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Life History, Abundance, Activity, and Special Behaviors

No declines recorded and extent of occurrence > 20,000km2.

Threats
Some sites continue to be disturbed through clearing, timber harvesting and associated activities and cattle grazing. Although the species is quite frequently detected in disturbed sites, like farm dams, the viability of these populations is unknown as are the impacts of disturbance on the species.

Conservation Measures
Listed as rare in Queensland and protected in SEQ where some of its habitat occurs in Lamington National Park.

  • Barker, J., Grigg, G. C., and Tyler, M. J. (1995). A Field Guide to Australian Frogs. Surrey Beatty and Sons, New South Wales.
  • Cogger, H.G. (1992). Reptiles and Amphibians of Australia. Reed Books, New South Wales.
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Management

Conservation Actions

Conservation Actions
Listed as rare in Queensland and protected in southeast Queensland where some of its habitat occurs in Lamington National Park. Its range includes a few other protected areas as well.
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Wikipedia

Revealed frog

The revealed tree frog or whirring tree frog, (Litoria revelata) is a species of tree frog native to coastal eastern Australia.

Contents

Distribution

It is distributed in four separate populations. Two populations occur exclusively in Queensland; these are the most northern population in Atherton Tableland in northern Queensland; another population occurs in the Clarke Range in mid-northern Queensland,and a population is found on the border of Queensland and New South Wales. This population is from Ballina, New South Wales, to Tamborine National Park, Queensland. The most southern population, also the largest, occurs in mid-northern New South Wales. This population is distributed between Ourimbah in the south and the Myall Lakes National Park in the north, also a population occurs around Port Macquarie, but this is part of the southern population. These four population may represent more than one species.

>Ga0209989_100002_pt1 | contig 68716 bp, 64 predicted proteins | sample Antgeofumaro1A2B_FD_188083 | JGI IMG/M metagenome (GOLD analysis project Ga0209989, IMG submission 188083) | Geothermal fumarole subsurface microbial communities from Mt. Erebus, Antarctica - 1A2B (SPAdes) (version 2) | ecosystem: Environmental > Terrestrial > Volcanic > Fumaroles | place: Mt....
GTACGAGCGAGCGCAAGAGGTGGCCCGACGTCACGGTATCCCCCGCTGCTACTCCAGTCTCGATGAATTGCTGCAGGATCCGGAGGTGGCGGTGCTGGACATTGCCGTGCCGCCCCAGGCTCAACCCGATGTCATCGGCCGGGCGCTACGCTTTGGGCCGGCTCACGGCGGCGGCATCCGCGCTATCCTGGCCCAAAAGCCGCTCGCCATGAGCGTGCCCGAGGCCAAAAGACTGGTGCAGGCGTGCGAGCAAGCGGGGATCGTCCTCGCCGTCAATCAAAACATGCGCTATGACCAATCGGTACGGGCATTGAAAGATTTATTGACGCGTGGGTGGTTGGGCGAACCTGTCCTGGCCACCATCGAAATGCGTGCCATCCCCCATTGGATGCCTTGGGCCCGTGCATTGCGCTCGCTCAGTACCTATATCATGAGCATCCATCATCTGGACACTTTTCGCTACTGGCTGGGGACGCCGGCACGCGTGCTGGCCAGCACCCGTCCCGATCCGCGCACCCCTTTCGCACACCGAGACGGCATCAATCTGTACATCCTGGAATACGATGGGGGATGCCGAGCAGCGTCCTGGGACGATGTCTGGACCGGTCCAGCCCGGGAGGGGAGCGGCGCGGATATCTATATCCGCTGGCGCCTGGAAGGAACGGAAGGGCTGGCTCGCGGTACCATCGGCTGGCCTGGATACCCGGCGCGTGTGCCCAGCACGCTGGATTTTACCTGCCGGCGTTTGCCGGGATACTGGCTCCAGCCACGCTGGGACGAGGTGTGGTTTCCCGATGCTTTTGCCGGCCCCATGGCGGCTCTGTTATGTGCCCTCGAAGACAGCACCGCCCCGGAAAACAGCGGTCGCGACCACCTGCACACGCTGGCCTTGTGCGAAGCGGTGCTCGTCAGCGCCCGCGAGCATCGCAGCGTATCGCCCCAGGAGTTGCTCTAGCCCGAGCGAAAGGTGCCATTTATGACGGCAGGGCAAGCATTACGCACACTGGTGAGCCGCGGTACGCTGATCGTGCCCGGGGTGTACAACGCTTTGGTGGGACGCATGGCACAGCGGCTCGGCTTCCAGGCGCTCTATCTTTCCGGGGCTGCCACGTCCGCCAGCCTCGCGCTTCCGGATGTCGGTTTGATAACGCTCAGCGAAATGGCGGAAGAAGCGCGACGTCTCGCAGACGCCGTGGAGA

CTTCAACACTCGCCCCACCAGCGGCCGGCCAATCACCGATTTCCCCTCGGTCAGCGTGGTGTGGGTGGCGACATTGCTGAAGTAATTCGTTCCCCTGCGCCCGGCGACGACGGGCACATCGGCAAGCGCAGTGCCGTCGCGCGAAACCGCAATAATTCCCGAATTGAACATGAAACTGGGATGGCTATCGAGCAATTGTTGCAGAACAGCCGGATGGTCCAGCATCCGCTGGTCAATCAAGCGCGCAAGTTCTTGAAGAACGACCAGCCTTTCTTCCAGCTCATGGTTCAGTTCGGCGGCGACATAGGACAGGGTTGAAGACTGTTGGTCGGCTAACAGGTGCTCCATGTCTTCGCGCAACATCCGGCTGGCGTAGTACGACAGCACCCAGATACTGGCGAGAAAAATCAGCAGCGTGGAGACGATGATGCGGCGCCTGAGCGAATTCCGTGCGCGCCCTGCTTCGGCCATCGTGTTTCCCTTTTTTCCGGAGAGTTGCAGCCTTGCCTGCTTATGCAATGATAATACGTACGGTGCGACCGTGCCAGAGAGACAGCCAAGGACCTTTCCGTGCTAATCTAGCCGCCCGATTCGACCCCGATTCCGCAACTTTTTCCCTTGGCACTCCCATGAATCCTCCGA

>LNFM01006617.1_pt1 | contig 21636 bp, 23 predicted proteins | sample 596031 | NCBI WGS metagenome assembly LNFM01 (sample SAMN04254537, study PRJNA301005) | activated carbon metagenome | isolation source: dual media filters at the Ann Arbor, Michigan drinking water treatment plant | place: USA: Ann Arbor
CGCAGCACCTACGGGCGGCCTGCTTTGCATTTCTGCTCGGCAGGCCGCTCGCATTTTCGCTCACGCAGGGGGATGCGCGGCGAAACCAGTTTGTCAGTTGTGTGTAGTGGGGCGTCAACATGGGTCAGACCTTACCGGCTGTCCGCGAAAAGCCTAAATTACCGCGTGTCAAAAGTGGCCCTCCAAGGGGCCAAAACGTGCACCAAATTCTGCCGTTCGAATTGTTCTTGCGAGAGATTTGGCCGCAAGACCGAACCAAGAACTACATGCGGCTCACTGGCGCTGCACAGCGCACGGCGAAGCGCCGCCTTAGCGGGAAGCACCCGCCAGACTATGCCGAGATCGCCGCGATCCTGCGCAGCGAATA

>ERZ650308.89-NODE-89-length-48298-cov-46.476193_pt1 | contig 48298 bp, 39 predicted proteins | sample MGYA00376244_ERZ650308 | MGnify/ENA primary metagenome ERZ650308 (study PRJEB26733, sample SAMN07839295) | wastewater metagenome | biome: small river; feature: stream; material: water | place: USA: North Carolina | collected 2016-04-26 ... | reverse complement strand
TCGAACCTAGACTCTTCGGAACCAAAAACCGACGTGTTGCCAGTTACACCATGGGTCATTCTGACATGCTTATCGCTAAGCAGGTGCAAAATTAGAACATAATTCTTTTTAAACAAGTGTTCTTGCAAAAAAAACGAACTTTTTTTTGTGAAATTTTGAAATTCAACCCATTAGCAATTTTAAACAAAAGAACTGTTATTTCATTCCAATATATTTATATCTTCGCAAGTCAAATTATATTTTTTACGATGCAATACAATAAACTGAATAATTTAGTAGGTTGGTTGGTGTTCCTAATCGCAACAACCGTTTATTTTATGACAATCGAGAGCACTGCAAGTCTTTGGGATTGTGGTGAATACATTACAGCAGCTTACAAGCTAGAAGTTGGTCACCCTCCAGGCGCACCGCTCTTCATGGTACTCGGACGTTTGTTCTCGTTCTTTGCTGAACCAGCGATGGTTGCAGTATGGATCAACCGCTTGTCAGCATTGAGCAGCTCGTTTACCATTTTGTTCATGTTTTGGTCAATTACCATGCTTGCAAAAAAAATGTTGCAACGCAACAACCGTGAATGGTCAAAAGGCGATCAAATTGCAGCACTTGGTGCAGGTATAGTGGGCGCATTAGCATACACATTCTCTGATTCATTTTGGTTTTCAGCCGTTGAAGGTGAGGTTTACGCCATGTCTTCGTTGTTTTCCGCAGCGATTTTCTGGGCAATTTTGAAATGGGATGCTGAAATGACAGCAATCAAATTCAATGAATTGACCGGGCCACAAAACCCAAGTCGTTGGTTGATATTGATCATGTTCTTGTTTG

Physical description

This frog reaches 40 mm in length. It is cream to red-brown on the back, with a darker band running down the middle. Males turn bright yellow in colour during the bredding season. A dark strip runs from the nostril to the shoulder, across the tympanum. The back the legs are red and the thigh is yellow-orange. Some large black dots occur on the thigh and the backs of legs. The belly is cream and the iris is golden.

Ecology and behaviour

This species is associated with dam impondments, ditches, swamps, and still areas of streams in heathland, wet or dry sclerophyll forest, and rainforest. Males make a high-pitched whirring noise, similar to the Verreaux's tree frog; calling occurs from spring to autumn, either from the ground or from vegetation bordering the breeding area.

Further reading

  • Anstis, M. 2002. Tadpoles of South-eastern Australia. Reed New Holland: Sydney.
  • Robinson, M. 2002. A Field Guide to Frogs of Australia. Australian Museum/Reed New Holland: Sydney.